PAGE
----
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The Christians Who Became JewsActs of the Apostles and Ethnicity in the Roman City$
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Christopher Stroup

Print publication date: 2020

Print ISBN-13: 9780300247893

Published to Yale Scholarship Online: September 2020

DOI: 10.12987/yale/9780300247893.001.0001

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Moving Through the Polis, Asserting Christian Jewishness

Moving Through the Polis, Asserting Christian Jewishness

(p.96) Four Moving Through the Polis, Asserting Christian Jewishness
The Christians Who Became Jews

Christopher Stroup

Yale University Press

This chapter explores how Acts of the Apostles and the Salutaris Foundation inscription each uses ethnic reasoning together with civic and imperial space to produce unified identities. Focusing on Paul's visits to Jewish civic associations in Acts 15:30–18:23, it shows how the repeated representation of civic space constructs a Jewish identity that includes proselyte non-Jews and at the same time makes an internal distinction between two Jewish identities: Christians and other Jews. Thus, the difference between Christians and non-Christians is one internal to Jewish identity. The chapter then compares this to how the Salutaris Foundation regulates movement through the Ephesian cityscape in ways that both reimagine Ephesian identity and distinguish between “true” and other Ephesians. While Acts seeks to incorporate non-Jewish Christians into the Jewish community, the Salutaris Foundation seeks to marginalize those Ephesians who do not conform to the benefactor's desired construal of Ephesian identity. Finally, the chapter studies how the literary representation in Acts of Paul's journeys throughout the Roman Empire also constructed a unified Christian identity that could be contrasted with the purported disunity of other Jewish civic associations.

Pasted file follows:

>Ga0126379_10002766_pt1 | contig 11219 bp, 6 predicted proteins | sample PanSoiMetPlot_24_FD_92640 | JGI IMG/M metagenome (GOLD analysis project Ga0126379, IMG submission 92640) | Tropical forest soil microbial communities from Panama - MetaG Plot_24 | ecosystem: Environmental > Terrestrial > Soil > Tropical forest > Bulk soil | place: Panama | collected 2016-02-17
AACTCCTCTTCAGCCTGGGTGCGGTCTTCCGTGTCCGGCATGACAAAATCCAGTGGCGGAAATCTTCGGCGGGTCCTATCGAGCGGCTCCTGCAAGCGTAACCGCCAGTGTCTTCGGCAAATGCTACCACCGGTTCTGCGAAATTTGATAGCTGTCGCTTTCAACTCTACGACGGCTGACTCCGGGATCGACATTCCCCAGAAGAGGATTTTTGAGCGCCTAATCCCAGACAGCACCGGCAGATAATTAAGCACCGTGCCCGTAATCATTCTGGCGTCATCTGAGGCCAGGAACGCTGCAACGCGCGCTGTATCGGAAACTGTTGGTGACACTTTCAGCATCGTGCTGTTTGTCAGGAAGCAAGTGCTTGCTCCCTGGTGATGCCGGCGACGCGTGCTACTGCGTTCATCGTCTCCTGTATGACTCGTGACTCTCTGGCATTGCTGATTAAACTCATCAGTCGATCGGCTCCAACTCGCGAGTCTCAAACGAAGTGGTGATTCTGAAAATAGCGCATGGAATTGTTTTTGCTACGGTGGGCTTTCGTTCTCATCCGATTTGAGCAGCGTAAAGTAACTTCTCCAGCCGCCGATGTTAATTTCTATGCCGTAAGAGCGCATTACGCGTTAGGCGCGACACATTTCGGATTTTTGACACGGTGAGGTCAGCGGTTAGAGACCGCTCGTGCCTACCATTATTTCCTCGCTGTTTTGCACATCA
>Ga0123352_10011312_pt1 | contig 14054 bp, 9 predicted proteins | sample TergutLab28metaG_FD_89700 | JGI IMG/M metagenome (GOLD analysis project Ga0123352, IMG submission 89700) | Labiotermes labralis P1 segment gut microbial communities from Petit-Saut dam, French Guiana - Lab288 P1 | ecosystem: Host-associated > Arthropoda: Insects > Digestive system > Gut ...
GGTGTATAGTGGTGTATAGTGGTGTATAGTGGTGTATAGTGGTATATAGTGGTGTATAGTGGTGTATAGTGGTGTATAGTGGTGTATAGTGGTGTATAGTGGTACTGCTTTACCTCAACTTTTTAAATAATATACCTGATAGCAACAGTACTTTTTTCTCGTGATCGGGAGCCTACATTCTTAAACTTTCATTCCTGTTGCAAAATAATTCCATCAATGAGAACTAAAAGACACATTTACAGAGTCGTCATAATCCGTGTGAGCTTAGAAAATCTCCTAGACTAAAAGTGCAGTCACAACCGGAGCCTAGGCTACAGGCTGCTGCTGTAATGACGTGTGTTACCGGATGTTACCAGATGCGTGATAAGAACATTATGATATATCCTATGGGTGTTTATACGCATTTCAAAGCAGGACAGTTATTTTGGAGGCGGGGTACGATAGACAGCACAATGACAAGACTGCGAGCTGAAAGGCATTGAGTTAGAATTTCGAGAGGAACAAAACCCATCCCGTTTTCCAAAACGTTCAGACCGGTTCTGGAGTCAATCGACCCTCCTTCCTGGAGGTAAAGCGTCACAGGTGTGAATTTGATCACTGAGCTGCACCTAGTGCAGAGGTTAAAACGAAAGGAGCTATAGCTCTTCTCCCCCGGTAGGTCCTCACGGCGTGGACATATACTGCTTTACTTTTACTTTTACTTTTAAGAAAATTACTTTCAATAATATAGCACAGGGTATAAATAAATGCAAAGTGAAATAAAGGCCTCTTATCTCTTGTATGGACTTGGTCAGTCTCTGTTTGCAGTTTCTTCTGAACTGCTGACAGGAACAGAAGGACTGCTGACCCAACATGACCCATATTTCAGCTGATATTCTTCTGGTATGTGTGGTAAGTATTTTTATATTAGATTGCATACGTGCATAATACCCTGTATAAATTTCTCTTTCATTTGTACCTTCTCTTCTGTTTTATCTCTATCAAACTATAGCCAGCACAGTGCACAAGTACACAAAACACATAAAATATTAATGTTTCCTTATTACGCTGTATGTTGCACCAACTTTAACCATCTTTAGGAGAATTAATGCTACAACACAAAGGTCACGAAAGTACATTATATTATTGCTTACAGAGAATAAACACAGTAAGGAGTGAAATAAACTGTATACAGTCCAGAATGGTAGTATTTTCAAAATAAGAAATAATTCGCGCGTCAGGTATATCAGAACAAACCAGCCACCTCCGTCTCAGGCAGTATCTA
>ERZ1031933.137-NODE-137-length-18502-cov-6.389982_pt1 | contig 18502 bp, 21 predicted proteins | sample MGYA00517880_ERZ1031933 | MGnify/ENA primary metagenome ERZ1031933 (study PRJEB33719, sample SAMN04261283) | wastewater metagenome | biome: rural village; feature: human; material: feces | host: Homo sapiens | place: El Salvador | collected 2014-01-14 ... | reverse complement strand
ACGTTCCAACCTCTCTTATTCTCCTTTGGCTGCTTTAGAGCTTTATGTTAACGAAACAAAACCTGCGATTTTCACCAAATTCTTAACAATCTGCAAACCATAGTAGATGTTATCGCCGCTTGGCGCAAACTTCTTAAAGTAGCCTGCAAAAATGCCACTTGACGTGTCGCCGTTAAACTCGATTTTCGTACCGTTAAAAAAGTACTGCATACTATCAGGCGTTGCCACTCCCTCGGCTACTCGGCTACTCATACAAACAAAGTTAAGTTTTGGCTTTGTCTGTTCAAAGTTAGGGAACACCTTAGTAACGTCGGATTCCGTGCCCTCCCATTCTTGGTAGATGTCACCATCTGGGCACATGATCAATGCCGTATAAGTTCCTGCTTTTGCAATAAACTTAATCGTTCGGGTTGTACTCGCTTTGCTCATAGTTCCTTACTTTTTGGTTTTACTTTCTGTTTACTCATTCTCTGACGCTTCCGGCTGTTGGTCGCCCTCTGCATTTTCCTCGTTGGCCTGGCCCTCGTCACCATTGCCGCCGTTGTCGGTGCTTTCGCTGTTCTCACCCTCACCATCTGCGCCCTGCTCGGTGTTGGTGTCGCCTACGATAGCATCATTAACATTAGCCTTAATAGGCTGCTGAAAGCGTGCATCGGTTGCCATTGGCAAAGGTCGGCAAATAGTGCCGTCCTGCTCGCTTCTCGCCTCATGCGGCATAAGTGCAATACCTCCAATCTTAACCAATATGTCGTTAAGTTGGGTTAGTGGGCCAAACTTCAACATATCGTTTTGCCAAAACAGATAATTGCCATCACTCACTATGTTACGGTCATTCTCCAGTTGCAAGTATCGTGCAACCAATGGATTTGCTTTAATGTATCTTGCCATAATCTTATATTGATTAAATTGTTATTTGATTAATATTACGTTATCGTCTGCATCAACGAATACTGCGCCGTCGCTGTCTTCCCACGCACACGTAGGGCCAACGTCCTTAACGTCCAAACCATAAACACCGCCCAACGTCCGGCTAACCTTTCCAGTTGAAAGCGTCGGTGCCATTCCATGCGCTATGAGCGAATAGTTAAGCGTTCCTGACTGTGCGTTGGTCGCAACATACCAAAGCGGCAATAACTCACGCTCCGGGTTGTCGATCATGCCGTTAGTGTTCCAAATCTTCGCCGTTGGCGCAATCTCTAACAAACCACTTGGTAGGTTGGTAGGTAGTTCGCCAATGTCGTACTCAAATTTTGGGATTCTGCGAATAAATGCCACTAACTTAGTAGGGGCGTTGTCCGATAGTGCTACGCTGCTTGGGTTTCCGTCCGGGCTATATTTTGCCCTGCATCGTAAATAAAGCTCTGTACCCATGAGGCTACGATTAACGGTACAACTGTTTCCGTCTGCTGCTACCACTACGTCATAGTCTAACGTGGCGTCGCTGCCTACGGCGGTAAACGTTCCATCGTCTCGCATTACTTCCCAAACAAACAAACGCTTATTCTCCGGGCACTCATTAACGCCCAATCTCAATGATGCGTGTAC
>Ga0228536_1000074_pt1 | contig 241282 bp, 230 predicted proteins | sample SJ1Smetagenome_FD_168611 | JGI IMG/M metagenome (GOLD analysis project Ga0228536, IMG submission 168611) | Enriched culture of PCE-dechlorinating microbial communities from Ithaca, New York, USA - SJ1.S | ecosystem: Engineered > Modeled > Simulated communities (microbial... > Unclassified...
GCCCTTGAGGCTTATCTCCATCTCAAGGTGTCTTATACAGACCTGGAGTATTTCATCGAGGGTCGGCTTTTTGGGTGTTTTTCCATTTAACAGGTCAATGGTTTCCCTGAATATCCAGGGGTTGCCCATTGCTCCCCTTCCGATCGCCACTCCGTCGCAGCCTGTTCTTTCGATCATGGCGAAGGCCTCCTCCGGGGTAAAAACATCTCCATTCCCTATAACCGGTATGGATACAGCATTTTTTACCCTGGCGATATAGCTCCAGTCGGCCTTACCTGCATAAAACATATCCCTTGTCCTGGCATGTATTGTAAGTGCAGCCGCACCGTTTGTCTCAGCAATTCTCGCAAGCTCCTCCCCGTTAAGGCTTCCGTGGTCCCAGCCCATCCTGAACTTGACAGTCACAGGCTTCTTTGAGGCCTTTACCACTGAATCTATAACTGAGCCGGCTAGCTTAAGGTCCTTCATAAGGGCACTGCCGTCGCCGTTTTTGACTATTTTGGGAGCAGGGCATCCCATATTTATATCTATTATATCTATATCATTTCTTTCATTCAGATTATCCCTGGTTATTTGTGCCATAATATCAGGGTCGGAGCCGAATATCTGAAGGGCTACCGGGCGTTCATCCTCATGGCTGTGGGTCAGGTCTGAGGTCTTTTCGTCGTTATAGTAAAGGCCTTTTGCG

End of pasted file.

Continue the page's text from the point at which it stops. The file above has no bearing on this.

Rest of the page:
Keywords:   Acts of the Apostles, Salutaris Foundation, ethnic reasoning, civic space, imperial space, Jewish civic associations, Jewish identity, Ephesian identity, non-Jewish Christians, unified Christian identity

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